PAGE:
5 Ways to Find the Motivation to Continue Your Weight Loss and Fitness Journey After 50
The ideal approach to losing weight and getting fit is based on positive preference rather than harsh self-denial. The key is to consciously choose to weigh less and be in better shape as a preference over the old habits of over-eating and avoiding exercise.
It is much more powerful and effective when you choose how to relate to food and exercise, as presented in a previous Sixty and Me article, “The Positive Choice Model.”
These techniques can be applied in a variety of daily life situations, and I’ve taken the time to introduce them in my book, The Best Diet Book Ever: the Zen of Losing Weight.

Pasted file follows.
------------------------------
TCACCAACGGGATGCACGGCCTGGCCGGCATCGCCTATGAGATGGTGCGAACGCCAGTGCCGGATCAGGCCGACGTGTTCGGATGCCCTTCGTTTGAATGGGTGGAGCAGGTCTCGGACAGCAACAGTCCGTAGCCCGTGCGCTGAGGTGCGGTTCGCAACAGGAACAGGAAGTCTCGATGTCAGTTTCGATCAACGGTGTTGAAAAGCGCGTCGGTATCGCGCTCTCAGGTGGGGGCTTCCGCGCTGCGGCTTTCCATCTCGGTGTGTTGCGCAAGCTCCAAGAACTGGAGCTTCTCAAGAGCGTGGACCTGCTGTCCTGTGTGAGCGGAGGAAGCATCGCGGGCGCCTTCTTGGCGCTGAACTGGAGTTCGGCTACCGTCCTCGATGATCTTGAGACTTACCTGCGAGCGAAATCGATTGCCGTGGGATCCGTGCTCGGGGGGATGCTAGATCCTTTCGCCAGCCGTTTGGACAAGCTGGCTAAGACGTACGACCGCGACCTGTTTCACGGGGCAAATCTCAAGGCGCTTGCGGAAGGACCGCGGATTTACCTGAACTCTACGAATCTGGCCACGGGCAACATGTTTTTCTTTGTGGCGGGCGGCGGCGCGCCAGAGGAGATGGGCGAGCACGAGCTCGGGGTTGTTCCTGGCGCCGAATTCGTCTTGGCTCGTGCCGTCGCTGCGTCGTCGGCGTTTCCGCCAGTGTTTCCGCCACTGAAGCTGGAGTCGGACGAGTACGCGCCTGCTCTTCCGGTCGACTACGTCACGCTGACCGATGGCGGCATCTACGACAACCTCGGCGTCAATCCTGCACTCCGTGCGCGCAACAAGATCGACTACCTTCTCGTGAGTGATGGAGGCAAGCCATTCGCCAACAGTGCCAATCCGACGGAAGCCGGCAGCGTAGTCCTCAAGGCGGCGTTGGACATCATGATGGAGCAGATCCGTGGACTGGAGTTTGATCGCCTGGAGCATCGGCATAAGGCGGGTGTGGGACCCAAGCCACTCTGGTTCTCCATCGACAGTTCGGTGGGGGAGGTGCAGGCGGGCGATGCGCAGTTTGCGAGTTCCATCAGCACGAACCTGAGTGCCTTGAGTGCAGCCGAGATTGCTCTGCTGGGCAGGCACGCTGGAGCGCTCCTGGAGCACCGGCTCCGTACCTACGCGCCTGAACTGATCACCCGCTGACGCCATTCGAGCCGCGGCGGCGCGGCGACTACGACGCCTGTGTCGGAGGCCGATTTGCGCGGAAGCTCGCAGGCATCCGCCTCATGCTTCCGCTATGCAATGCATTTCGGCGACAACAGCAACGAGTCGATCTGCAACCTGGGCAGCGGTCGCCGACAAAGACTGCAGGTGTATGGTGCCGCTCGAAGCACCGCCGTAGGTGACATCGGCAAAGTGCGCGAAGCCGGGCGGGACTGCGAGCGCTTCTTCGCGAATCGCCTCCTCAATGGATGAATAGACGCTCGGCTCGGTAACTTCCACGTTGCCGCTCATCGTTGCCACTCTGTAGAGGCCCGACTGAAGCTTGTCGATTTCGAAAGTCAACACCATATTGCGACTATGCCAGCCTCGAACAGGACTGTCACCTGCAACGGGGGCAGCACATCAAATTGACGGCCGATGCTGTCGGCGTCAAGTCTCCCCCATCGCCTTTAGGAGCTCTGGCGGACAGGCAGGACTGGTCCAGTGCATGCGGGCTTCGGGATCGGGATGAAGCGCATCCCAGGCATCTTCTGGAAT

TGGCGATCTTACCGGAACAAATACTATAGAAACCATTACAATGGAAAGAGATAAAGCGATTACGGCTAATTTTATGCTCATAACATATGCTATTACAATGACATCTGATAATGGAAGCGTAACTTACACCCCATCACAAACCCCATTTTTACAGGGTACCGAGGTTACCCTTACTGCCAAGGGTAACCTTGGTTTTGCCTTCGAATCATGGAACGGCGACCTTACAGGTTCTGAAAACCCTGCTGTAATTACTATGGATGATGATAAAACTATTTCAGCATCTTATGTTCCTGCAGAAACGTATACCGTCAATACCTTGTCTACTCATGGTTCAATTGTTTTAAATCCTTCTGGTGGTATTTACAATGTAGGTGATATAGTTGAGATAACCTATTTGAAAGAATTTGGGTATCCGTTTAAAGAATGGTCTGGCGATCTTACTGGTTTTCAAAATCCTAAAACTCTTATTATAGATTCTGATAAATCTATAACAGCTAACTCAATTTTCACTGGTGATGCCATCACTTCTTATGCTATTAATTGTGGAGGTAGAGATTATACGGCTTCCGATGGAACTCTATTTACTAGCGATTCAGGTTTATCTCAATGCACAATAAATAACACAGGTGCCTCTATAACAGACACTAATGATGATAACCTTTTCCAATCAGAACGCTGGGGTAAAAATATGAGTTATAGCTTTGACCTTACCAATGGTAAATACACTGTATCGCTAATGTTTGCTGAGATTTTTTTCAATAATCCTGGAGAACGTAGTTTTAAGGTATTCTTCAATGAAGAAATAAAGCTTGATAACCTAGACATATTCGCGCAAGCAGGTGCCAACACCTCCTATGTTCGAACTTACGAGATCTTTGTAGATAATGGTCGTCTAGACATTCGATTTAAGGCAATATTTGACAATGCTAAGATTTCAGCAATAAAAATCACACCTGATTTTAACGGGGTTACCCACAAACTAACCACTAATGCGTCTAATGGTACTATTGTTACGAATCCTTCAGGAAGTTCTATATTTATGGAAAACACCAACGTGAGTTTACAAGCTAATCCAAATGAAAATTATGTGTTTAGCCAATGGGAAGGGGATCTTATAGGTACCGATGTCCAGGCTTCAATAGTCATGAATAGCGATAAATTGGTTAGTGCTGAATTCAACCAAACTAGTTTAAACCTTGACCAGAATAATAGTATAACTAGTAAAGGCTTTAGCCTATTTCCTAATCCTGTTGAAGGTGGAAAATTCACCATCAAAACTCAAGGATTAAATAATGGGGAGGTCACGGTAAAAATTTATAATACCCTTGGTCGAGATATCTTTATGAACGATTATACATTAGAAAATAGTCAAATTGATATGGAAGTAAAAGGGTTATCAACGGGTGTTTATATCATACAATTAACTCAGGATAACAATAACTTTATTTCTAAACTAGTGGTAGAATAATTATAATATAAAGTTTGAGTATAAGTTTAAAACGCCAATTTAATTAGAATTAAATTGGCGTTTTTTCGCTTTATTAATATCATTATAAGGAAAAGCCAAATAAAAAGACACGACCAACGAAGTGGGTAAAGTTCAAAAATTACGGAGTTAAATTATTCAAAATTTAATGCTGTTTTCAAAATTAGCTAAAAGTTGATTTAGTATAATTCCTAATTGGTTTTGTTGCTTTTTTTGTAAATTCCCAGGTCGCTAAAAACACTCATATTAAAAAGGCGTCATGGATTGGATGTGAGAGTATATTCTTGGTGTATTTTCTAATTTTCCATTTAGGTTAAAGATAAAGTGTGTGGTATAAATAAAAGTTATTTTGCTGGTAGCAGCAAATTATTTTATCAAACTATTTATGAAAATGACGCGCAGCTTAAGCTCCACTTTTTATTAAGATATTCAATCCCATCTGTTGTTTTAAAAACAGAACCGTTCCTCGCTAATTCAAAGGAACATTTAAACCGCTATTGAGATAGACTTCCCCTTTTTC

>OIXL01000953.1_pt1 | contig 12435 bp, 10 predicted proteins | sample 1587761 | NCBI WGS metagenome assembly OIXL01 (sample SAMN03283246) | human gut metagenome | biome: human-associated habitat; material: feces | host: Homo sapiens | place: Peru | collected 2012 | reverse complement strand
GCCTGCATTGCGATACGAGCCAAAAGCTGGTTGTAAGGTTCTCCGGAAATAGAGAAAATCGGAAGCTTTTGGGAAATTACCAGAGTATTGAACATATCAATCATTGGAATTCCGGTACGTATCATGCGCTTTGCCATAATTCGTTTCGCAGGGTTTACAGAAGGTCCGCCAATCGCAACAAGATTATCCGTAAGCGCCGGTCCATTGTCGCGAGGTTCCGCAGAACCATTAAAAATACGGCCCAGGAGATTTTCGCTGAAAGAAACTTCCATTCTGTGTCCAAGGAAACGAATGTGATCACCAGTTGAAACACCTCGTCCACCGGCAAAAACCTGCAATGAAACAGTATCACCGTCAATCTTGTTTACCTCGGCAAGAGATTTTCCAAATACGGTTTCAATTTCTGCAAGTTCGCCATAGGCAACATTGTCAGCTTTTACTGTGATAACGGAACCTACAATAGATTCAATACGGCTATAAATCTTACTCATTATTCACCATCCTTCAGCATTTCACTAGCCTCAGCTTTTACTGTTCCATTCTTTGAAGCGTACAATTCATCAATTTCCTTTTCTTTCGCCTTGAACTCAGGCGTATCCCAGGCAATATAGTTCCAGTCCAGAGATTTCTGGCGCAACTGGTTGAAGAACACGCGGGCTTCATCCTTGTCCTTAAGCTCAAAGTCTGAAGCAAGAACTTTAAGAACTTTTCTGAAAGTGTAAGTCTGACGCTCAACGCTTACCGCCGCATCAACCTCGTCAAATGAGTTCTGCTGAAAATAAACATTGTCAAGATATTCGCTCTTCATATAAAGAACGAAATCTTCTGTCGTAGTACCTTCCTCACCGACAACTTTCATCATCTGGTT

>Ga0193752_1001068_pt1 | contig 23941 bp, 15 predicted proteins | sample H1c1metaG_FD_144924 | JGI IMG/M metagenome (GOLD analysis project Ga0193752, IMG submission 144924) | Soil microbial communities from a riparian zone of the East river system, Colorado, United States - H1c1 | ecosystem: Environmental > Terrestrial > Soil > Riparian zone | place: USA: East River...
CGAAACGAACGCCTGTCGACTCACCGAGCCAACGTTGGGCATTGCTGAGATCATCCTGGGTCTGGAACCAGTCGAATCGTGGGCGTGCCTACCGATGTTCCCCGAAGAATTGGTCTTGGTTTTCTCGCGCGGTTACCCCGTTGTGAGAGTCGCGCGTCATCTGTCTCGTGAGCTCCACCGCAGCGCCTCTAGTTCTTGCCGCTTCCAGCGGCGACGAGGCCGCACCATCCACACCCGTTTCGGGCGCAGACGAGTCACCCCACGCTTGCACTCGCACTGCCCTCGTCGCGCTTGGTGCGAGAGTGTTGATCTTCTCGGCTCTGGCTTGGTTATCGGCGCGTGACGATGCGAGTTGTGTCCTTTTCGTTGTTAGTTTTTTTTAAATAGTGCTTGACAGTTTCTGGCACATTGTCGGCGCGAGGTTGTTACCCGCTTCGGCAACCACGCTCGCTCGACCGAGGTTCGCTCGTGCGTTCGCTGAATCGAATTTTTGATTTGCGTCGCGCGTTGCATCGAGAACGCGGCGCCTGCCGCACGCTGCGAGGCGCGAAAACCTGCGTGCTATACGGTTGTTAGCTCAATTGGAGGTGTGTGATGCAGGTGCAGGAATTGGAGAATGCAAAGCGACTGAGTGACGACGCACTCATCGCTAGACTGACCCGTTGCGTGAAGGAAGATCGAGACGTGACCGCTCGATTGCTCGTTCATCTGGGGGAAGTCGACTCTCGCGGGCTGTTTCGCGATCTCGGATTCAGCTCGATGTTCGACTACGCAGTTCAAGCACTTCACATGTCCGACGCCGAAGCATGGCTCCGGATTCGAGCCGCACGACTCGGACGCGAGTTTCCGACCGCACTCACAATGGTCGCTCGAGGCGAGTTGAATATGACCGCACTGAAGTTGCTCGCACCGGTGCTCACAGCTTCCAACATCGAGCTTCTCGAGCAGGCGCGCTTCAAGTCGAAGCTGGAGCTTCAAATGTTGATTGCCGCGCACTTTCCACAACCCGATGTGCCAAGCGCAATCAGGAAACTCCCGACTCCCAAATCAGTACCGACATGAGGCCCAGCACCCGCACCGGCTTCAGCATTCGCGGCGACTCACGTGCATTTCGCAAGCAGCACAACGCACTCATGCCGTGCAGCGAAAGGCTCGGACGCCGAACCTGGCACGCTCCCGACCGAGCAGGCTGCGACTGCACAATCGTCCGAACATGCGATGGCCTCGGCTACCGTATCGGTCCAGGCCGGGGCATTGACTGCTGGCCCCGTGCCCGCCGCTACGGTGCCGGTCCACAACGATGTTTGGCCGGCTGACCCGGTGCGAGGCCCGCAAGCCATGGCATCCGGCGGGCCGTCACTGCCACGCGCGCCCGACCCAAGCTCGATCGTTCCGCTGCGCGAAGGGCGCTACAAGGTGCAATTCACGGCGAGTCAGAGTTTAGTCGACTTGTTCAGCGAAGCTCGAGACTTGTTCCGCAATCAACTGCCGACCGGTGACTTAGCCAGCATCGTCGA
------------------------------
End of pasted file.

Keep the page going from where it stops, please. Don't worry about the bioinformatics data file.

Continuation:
Choose to Eat Less and Exercise More
It’s natural to base your diet on your personal preferences rather than having to follow rules and regulations. Seems simple, but as my mindfulness teacher liked to say, “Easy to do but hard to accomplish.”
Why should it be hard to accomplish? The reason is habit. It’s challenging to choose to eat less and exercise more, especially when we’ve usually opted to eat more and exercise less!
But if we truly want to be healthy and feel good, why is it so difficult to motivate ourselves to change our habits? To make a positive choice about changing your habits and losing weight, you need to have a strong desire and intention to do so.
Learn How to Delay Immediate Gratification
The problem comes from knowing that food can bring us immediate gratification, while it takes time to experience the benefits of dieting. You won’t see a lower number on the scale or fit into a smaller size overnight. It will take time.